Ella Wheeler Wilcox Poems

  • 101.  
    Love is enough. Let us not ask for gold.
    Wealth breeds false aims, and pride and selfishness;In those serene, Arcadian days of old
  • 102.  
    Let us clear a little space,
    And make Love a burial-place.
  • 103.  
    We'll cover Love with roses,
    And sweet sleep he shall takeNone but a fool supposes
  • 104.  
    I sat and sewed, and sang some tender tune,
    Oh, beauteous was that morn in early June!Mellow with sunlight, and with blossoms fair:
  • 105.  
    To little birds that never tire of humming
    About the garden in the summer weather,Aunt Ruth compared us, after Helen's coming,
  • 106.  
    Oh thou, mine other, stronger part!
    Whom yet I cannot hear, or see,Come thou, and take this loving heart,
  • 107.  
    O praise me not with your lips, dear one!
    Though your tender words I prize.But dearer by far is the soulful gaze
  • 108.  
    One golden twelfth-part of a checkered year;
    One summer month, of sunlight, moonlight, mirth,With not a hint of shadows lurking near,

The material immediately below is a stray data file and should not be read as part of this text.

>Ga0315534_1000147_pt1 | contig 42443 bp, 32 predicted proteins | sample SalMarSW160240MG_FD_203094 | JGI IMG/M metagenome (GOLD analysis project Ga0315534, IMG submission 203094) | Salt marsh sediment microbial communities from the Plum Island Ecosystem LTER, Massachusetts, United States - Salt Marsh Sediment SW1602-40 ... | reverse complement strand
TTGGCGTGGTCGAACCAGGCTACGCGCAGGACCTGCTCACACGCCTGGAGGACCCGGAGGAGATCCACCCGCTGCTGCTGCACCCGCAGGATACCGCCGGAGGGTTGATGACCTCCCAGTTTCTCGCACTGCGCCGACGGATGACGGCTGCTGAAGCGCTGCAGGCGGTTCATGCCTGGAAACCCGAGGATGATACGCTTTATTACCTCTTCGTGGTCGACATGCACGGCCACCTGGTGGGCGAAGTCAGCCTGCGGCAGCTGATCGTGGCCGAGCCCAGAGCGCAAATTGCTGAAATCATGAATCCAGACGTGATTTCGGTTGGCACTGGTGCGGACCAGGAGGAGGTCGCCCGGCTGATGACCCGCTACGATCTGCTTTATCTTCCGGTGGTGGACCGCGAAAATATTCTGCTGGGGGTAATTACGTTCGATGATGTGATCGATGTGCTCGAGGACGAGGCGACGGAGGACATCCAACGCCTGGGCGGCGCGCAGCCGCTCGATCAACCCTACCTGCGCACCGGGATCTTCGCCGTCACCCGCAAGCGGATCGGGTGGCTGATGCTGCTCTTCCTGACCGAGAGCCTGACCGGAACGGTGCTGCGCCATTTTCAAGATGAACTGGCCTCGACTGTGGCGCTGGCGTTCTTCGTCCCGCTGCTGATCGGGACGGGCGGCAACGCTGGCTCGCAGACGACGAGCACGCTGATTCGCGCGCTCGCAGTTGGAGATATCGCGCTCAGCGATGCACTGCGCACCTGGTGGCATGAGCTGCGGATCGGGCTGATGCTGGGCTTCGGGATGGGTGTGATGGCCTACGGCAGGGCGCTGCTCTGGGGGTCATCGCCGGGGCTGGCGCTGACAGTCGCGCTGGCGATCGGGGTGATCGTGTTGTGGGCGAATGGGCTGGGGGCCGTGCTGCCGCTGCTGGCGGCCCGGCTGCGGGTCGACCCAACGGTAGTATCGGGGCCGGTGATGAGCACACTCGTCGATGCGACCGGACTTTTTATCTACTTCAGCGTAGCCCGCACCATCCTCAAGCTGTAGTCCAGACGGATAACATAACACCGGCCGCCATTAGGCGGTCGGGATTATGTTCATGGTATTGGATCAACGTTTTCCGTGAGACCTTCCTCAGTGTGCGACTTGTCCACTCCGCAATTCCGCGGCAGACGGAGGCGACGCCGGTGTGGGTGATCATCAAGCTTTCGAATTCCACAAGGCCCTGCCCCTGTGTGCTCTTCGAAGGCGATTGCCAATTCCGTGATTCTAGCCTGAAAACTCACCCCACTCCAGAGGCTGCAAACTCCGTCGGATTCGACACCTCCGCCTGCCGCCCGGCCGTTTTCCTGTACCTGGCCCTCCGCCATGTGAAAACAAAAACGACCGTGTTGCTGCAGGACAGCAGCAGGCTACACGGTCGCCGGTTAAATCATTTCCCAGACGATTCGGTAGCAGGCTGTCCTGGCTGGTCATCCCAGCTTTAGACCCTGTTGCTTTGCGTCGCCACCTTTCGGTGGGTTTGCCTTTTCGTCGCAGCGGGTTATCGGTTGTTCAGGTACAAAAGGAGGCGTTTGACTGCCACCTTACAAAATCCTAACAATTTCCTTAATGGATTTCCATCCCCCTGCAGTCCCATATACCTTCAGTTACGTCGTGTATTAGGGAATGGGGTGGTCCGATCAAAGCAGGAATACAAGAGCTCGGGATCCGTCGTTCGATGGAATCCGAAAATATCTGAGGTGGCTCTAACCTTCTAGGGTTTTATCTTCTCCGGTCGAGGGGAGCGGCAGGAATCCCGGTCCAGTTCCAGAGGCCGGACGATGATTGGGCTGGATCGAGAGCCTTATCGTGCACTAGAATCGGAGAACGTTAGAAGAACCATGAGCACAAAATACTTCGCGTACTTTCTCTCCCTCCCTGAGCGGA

• 109.  
    “Maurine, Maurine, 'tis ten o'clock! arise,
    My pretty sluggard, open those dark eyesAnd see where yonder sun is! Do you know
  • 110.  
    The sands upon the ocean side
    That change about with every tide,And never true to one abide,
  • 111.  
    A visit to a cave some miles away
    Was next in order. So, one sunny day,Four prancing steeds conveyed a laughing load
  • 112.  
    There was a week of bustle and of hurry;
    A stately home echoed to voices sweet,Calling, replying; and to tripping feet
  • 113.  
    With much hard labour and some pleasure fraught,
    The months rolled by me noiselessly, that taughtMy hand to grow more skilful in its art,
  • 114.  
    I am thinking of the Springtime
    On the farm out in the West,When my world held nothing for me that I wanted,
  • 115.  
    In Memory's Mansion are wonderful rooms,
    And I wander about them at will;And I pause at the casements, where boxes of blooms
  • 116.  
    After the May time, and after the June time,
    Rare with blossoms and perfumes sweet,Cometh the round world's royal noon time,
  • 117.  
    Though with gods the world is cumbered,
    Gods unnamed, and gods unnumbered,Never god was known to be
  • 118.  
    Awake! arise! Cast off thy drowsy dreams!
    Red in the East, behold the Morning gleams.“As Monday goes, so goes the week,” dames say.